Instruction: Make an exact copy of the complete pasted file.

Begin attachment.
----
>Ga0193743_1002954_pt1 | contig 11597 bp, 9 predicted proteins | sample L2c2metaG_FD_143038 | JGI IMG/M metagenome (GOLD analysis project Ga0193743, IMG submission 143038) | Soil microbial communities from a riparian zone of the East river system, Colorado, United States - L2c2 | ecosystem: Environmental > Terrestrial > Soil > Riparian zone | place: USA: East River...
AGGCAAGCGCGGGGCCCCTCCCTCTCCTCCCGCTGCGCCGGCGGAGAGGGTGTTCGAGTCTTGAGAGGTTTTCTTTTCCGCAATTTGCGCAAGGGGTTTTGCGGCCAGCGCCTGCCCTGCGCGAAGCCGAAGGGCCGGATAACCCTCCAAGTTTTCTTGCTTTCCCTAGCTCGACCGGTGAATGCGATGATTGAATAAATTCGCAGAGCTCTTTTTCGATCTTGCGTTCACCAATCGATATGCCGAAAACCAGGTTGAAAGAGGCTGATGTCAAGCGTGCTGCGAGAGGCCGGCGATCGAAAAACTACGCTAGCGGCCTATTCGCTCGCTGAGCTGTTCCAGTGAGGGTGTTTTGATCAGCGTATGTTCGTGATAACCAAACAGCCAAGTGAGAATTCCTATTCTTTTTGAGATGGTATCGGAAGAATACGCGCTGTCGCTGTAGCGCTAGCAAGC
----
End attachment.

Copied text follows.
>Ga0193743_1002954_pt1 | contig 11597 bp, 9 predicted proteins | sample L2c2metaG_FD_143038 | JGI IMG/M metagenome (GOLD analysis project Ga0193743, IMG submission 143038) | Soil microbial communities from a riparian zone of the East river system, Colorado, United States - L2c2 | ecosystem: Environmental > Terrestrial > Soil > Riparian zone | place: USA: East River...
AGGCAAGCGCGGGGCCCCTCCCTCTCCTCCCGCTGCGCCGGCGGAGAGGGTGTTCGAGTCTTGAGAGGTTTTCTTTTCCGCAATTTGCGCAAGGGGTTTTGCGGCCAGCGCCTGCCCTGCGCGAAGCCGAAGGGCCGGATAACCCTCCAAGTTTTCTTGCTTTCCCTAGCTCGACCGGTGAATGCGATGATTGAATAAATTCGCAGAGCTCTTTTTCGATCTTGCGTTCACCAATCGATATGCCGAAAACCAGGTTGAAAGAGGCTGATGTCAAGCGTGCTGCGAGAGGCCGGCGATCGAAAAACTACGCTAGCGGCCTATTCGCTCGCTGAGCTGTTCCAGTGAGGGTGTTTTGATCAGCGTATGTTCGTGATAACCAAACAGCCAAGTGAGAATTCCTATTCTTTTTGAGATGGTATCGGAAGAATACGCGCTGTCGCTGTAGCGCTAGCAAGC